I deviate from my usual review of an album to bring to light a concert I recently attended at Vancouver’s Rogers Arena. For the first time, I decided to attend a concert although I was only fully interested in the opening act, as I was not going to pass up the opportunity to see at least some songs from Carly Rae Jepsen’s commercially snubbed and critically praised fantastic album E-MO-TION. However, by the end of the night I was surprised by the raw energy that can be brought about by the dying art of the true rock band, and remembered why Hedley has been capable in the past of producing some of my favourite songs in my younger days, such as “For The Nights I Can’t Remember”, and left very satisfied with both acts. The realization dawned on me that I must have been one of the only concertgoers who was there for Carly Rae Jepsen’s new music, as well as Hedley’s old music – seeing as they have drifted closer to the pop territory in recent years.
To begin with the act that initially drew my interest, it was evident that the majority of the audience viewed Jepsen as a tacky one-hit wonder, drawn into the slot of an opening act for the appeal of a gimmicky and now years-old song. I wouldn’t blame her if Jepsen strongly dislikes “Call Me Maybe” by now in the wake of her evolution to a critically acclaimed indie-pop songstress, working with the likes of Dev Hynes of Blood Orange, Rostam Batmanglij of Vampire Weekend and Ariel Rechtshaid (Sky Ferreira, Haim). It may be the reason why she only sold 16,000 copies of her latest project, as people only expect what she delivered on what became one of the biggest songs of all time. Even those in the audience I caught singing to songs other than “Maybe” were singing to the sparse additional songs from its parent album she performed, such as “Curiosity”. If Jepsen harbours any resentment to the strange situation her career is in at the moment, she certainly did not display it on stage, and the excitement and energy she threw into the 7-8 E-MO-TION tracks performed made her shortened setlist worth it all the same. One of my favourite songs of 2015, “All That”, performed in a live setting as cellphone lights waved in the air, was an amazing experience. The opener, “Run Away With Me”, where one might have expected a backing track containing the elements of the jazz band which forms the instrumental from another artist, was performed with live instruments and the catchiest of all melodys translated extremely well into performance. Hopefully the placement of E-MO-TION on many of the year’s “best of” lists will gain Jepsen more recognition in the future.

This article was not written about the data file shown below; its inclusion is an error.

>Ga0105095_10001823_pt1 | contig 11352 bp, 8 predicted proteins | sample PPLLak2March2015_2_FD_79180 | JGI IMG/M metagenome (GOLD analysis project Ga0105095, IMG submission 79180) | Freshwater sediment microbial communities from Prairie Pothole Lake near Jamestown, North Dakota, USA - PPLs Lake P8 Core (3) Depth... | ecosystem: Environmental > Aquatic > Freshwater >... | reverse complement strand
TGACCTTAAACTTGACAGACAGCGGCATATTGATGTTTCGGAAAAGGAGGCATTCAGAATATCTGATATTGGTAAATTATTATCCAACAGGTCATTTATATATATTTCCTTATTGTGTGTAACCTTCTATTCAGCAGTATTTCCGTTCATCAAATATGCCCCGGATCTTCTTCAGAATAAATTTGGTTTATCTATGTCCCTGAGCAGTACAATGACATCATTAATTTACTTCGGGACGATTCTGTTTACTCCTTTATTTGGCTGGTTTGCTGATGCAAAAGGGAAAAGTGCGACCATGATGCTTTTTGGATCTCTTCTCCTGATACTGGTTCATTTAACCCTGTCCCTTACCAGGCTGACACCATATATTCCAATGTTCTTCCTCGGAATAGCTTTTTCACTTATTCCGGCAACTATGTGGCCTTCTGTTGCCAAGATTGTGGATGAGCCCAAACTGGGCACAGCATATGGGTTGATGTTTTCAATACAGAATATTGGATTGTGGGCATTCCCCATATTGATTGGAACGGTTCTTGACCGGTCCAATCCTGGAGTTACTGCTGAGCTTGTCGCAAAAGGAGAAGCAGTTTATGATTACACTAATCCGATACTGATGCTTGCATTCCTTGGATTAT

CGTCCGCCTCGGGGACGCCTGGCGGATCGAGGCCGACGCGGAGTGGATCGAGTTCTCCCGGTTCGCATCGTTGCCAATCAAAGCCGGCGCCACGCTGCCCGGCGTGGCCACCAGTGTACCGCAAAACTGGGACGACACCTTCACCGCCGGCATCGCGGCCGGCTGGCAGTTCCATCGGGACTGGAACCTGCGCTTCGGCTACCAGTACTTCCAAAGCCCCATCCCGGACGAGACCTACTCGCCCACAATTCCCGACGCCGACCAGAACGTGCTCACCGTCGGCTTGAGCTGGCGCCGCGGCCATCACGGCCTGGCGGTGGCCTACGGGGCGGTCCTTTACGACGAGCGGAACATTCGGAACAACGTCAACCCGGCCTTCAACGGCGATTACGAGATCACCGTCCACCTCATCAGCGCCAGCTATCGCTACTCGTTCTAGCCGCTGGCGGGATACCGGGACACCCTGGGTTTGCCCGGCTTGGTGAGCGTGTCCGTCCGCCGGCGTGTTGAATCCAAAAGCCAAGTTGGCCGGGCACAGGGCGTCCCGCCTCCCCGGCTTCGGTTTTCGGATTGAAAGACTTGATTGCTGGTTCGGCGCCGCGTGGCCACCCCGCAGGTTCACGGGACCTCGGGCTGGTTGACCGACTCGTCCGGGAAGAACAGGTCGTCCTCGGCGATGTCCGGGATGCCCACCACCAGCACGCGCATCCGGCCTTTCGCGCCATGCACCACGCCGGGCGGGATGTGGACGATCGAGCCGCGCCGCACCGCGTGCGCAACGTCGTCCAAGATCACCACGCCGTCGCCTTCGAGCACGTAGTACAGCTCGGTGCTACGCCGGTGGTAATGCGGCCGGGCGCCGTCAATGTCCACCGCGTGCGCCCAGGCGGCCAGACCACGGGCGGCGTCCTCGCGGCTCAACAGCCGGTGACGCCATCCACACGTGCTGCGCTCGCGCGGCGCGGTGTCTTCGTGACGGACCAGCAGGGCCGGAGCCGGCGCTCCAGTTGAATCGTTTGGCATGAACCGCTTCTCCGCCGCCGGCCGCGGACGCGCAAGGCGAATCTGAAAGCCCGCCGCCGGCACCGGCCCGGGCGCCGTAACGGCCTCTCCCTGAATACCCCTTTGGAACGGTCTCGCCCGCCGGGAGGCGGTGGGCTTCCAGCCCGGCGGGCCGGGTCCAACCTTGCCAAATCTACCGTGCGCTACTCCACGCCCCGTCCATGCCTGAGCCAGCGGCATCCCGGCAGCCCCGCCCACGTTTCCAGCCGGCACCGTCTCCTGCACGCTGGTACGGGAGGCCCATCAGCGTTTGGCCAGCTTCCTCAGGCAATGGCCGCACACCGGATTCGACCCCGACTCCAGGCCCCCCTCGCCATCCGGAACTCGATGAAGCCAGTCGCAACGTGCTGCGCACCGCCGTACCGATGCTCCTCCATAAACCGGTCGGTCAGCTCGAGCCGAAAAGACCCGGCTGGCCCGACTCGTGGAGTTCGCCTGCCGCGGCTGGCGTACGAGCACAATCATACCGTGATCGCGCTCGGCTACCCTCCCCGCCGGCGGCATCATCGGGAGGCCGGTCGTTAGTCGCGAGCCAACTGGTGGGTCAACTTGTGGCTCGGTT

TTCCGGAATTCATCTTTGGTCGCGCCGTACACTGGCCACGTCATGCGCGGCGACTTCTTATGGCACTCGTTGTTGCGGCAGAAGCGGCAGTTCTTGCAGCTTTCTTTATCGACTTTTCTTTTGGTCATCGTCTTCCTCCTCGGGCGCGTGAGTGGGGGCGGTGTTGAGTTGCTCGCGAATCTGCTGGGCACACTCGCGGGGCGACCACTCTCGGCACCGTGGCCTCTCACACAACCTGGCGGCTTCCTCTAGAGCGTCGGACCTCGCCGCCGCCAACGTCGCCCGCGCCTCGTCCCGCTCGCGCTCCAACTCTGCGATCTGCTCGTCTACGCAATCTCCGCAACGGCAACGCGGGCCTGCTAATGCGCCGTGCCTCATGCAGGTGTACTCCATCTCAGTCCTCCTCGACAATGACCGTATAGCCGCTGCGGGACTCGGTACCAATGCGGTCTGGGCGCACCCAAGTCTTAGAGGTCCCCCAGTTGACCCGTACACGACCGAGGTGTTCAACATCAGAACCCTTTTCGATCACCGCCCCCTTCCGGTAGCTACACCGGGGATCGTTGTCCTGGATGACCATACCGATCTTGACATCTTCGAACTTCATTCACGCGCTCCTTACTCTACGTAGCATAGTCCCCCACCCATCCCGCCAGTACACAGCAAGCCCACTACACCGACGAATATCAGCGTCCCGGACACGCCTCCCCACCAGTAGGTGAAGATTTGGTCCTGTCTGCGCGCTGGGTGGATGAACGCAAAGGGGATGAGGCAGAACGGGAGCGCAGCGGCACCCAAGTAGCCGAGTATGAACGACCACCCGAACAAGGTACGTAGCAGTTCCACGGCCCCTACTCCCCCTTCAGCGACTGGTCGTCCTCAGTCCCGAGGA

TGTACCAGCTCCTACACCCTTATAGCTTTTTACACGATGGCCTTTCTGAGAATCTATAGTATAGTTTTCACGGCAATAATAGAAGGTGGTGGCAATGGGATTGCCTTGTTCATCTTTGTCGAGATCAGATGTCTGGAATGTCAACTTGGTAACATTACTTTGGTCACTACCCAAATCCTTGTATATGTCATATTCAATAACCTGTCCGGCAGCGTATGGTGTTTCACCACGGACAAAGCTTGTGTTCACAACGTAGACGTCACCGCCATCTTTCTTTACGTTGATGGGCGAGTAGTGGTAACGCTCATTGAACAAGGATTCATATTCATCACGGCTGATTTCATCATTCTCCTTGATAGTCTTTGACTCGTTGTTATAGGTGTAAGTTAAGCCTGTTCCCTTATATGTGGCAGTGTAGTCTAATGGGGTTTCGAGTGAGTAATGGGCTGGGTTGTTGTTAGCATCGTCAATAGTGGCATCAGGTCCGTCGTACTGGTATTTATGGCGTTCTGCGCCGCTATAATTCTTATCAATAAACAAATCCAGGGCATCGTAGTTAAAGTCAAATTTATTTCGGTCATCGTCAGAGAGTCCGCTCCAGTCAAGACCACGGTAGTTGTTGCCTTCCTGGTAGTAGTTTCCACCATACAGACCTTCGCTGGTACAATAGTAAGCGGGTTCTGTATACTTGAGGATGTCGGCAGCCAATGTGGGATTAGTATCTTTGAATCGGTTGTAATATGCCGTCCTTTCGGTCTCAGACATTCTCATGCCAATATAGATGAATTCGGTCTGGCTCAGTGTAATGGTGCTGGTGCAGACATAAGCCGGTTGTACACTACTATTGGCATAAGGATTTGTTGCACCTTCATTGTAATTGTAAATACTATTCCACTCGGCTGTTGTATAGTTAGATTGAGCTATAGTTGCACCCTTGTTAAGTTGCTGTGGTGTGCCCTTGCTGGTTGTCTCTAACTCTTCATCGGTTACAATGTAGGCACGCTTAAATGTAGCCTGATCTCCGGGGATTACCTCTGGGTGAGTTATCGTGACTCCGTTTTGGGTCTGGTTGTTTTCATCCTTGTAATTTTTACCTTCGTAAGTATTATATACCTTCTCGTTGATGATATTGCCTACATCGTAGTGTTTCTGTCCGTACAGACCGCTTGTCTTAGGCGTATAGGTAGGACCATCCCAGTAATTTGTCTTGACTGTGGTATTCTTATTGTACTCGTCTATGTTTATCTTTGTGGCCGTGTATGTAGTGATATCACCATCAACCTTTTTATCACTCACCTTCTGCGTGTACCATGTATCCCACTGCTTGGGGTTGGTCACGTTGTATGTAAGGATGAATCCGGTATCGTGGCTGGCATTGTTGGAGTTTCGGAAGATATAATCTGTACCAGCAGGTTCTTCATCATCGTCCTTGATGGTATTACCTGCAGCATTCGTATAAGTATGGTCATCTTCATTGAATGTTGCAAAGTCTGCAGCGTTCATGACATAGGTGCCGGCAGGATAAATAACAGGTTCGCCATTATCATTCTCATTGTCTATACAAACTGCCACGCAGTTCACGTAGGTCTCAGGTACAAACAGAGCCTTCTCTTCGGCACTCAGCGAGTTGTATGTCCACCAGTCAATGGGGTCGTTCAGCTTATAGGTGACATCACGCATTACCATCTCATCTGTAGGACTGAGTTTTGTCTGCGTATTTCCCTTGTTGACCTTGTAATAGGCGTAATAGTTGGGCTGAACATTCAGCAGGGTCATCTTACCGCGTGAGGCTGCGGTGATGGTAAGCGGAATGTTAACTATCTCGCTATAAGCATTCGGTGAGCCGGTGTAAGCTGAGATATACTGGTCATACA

As Hedley took to the stage, I mentally prepared myself for the worst as they reserved the opening of the show for the majority of songs from their latest pop-leaning album, Hello, culminating in an inexplicable mashup of “Lean On”, “Uptown Funk” and Justin Bieber’s “Sorry”. However, frontman Jacob Hoggard finally rhetorically posed to the crowd if they were familiar with their old music and brought out the acoustic guitars for “Gunnin’”, which immediately led into piano ballad “For The Nights I Can’t Remember”. This somber and yet familiar section of the setlist prepared me for the second half of high-energy rock and roll performance, and all that may have lacked in quality was made up for in charm. At one point, Hoggard berated a fan whom he caught texting to the point of going through most of the contents of her phone and calling her dad to hilarious results. Older songs such as “On My Own” and “Cha-Ching” have not lost any of what made them fun over the years. As the concert closed with a surprisingly beautiful cover of “Unchained Melody”, and a dedication to his sister, who was in attendance for her birthday, with the song “Darling”, I realized how much I had enjoyed the full set of a band which I have lost interest in over the years. Although they’ve now been going at it for 10 years, I hope they can continue to find the inspiration which led to some of the soundtrack of my late childhood.